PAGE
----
Eiger – Remote Work in Taiwan: What Businesses Need to Know
by: Heather HSIAO, Michael WERNER, Joy LIN and David ROSENTHAL
The COVID-19 pandemic is affecting virtually every business on the planet in one way or another. In Taiwan, the outbreak has seemingly been contained. Nevertheless, businesses are taking precautions in order to prevent a mass outbreak and ensure their employees’ safety. One popular measure businesses have been taking is to ask their employees to work from home or from off-site locations. Such steps may prove effective as social-distancing measures and are especially important for high-risk employees, such as those with underlying health conditions. However, there are a number of challenges when implementing remote work policies.
Introducing Remote Work to Employees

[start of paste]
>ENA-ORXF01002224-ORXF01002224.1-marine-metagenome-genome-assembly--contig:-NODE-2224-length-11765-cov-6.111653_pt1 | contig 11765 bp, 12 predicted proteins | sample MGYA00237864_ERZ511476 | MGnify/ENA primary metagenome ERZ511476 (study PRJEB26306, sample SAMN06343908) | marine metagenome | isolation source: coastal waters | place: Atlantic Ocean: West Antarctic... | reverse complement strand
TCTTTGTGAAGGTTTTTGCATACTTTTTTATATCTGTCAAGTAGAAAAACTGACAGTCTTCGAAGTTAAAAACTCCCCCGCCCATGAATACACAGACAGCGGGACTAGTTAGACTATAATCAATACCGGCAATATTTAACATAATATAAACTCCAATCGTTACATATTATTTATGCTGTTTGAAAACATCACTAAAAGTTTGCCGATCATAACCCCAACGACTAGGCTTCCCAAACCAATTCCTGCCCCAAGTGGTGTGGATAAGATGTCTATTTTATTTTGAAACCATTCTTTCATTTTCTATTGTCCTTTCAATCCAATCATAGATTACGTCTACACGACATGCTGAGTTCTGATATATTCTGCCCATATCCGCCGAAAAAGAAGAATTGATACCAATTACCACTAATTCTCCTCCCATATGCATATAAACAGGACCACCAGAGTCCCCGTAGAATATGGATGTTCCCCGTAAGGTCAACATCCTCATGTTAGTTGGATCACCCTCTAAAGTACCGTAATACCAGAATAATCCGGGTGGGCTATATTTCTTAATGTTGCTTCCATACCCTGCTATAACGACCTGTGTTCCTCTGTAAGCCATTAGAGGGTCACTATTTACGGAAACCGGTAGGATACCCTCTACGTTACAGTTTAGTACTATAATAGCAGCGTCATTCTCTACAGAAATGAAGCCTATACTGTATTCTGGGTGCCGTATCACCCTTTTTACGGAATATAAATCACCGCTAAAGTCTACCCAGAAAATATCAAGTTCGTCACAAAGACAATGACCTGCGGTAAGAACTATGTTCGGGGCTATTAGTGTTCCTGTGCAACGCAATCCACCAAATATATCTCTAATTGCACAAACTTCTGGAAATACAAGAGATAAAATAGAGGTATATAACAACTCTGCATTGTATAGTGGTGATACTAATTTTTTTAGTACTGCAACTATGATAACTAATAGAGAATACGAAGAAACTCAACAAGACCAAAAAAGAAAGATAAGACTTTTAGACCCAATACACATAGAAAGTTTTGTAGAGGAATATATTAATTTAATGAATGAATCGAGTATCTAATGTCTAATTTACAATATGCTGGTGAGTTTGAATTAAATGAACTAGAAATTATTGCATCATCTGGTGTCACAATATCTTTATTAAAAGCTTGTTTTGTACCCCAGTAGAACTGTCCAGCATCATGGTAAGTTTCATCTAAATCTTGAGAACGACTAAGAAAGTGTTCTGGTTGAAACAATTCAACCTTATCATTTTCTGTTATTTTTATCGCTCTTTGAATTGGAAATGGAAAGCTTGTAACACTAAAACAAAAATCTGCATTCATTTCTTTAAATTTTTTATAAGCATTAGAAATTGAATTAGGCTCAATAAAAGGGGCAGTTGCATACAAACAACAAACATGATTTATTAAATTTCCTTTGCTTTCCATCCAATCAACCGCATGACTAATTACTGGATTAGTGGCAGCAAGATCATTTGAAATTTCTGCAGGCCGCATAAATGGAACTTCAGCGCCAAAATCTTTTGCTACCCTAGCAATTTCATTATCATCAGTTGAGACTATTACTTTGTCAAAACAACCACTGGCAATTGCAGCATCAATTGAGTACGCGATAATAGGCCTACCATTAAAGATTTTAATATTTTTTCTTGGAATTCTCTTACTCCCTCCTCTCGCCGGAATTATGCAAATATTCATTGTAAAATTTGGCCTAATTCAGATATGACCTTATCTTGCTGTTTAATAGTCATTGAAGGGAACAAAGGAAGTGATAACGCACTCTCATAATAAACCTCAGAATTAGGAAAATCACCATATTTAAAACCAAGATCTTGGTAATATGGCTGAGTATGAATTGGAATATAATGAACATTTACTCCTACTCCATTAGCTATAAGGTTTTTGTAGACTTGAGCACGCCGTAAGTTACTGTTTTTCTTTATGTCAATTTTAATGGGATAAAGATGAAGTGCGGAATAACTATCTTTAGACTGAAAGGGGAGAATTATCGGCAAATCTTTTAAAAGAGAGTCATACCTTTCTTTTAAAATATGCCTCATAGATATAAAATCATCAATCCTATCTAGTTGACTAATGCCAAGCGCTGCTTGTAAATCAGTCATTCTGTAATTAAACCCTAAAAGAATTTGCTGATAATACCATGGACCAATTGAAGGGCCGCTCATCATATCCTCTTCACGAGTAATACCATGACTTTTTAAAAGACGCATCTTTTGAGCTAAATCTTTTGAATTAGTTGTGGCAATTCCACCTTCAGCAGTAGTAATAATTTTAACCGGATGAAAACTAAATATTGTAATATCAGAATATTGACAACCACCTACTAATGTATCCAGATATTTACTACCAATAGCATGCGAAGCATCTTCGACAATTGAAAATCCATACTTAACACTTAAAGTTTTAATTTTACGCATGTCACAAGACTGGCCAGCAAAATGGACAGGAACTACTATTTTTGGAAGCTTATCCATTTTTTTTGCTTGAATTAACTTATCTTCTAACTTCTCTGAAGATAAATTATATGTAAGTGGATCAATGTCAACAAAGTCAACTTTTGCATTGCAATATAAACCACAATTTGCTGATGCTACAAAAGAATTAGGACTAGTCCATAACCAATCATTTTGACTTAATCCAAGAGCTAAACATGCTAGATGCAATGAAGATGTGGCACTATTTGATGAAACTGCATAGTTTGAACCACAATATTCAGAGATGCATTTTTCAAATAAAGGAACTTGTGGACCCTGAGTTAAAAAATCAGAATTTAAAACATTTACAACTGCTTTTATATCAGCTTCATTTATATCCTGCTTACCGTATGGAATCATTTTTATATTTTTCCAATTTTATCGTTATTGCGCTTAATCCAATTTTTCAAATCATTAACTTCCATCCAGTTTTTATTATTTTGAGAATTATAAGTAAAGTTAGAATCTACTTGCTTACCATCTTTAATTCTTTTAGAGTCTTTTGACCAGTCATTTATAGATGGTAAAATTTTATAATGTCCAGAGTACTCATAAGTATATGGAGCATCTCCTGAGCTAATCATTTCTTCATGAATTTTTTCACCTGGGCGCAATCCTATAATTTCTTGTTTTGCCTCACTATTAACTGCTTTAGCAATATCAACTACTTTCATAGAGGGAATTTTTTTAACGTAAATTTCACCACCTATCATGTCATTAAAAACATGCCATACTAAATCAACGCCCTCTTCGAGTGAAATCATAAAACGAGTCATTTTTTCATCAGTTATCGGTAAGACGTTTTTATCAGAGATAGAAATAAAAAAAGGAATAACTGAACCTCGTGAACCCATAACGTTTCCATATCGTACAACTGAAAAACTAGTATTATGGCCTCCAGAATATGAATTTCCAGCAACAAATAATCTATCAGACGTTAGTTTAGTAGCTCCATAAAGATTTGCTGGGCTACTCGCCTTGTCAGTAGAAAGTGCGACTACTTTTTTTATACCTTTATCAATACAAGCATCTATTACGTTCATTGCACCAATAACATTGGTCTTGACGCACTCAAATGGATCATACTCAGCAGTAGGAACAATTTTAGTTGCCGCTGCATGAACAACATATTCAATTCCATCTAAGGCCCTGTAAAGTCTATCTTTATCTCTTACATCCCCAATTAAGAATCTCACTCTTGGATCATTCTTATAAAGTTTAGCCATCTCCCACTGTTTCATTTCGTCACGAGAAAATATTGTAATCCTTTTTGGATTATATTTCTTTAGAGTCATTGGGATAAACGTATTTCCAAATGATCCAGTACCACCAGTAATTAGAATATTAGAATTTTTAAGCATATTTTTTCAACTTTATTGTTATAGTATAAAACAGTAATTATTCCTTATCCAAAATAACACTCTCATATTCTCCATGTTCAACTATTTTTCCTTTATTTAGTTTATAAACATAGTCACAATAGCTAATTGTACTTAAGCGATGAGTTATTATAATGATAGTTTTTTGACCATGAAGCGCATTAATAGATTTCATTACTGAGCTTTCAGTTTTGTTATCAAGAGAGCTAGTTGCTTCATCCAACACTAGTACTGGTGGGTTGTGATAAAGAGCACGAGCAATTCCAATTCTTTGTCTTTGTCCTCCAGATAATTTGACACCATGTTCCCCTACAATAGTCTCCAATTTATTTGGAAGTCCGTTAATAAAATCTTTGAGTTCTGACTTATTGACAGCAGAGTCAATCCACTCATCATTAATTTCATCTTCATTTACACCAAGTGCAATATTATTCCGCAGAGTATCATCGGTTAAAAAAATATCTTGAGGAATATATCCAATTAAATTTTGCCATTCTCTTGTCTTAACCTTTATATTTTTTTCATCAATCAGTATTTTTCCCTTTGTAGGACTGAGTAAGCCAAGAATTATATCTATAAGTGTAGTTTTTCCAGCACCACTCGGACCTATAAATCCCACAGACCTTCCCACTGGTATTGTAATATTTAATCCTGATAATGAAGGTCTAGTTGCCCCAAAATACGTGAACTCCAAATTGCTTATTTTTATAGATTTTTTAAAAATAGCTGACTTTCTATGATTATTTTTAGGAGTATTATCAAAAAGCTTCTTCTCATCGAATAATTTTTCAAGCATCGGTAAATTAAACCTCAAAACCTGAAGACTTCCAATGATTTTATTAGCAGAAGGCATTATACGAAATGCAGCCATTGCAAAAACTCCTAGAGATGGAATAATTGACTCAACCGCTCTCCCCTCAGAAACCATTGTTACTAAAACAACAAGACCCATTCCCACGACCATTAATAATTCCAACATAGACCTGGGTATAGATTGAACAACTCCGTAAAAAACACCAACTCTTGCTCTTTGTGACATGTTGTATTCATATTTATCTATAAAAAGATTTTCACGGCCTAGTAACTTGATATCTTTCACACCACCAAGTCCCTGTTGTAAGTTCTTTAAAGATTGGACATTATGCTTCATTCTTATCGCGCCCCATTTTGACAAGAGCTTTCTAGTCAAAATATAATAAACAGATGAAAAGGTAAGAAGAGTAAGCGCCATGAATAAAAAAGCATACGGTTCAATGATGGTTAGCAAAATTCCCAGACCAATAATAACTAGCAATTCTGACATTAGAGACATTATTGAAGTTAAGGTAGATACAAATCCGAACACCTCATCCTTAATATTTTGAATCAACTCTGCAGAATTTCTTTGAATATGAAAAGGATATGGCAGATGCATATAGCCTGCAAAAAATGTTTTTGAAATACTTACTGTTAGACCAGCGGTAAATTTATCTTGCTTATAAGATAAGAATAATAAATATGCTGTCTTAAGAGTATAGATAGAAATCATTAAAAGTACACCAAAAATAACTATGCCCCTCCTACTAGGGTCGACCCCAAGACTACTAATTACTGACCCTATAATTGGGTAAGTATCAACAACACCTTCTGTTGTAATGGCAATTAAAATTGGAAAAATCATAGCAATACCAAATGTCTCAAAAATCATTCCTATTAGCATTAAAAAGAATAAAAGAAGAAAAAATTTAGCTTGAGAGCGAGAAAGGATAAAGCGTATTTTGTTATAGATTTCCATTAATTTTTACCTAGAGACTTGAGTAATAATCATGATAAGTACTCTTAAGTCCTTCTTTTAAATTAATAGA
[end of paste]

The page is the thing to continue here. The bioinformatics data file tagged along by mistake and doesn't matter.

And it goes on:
Generally, there are two ways for remote work measures to be introduced. Firstly, the employer can mutually agree on remote work with the employee by means of an employment contract addendum for the duration of the pandemic. Alternatively, the employer can unilaterally decide on remote work by means of a transfer notice. However, this transfer notice must comply with the five principles set forth in Article 10-1 of the Labor Standards Act. Importantly, the new wages and other working conditions may not be less favorable for the transferred employee. This will be especially relevant when introducing offsite work that results in longer commutes for the employee. In addition to that, when employees work from home, it is recommended that employers ensure that their employees’ home workstations are comparable to those at the office. This may require employers to provide additional technical assistance or equipment to their employees but it is in the business’ interest in order to maintain productivity during the pandemic. Introducing remote work has the legal effect of assigning the employee to a new place of work. This also means that the area in which an accident would be considered a so-called occupational accident is expanded to cover the employee’s new place of work. For employees working from home, this means accidents occurring at home may be considered occupational accidents. Employers are required by law to take reasonable preventive measures against such accidents. Therefore, it is recommended for employers to ensure that their employee’s workspace at home is safe, for example by engaging in an open dialogue with the employee and providing necessary protective equipment.
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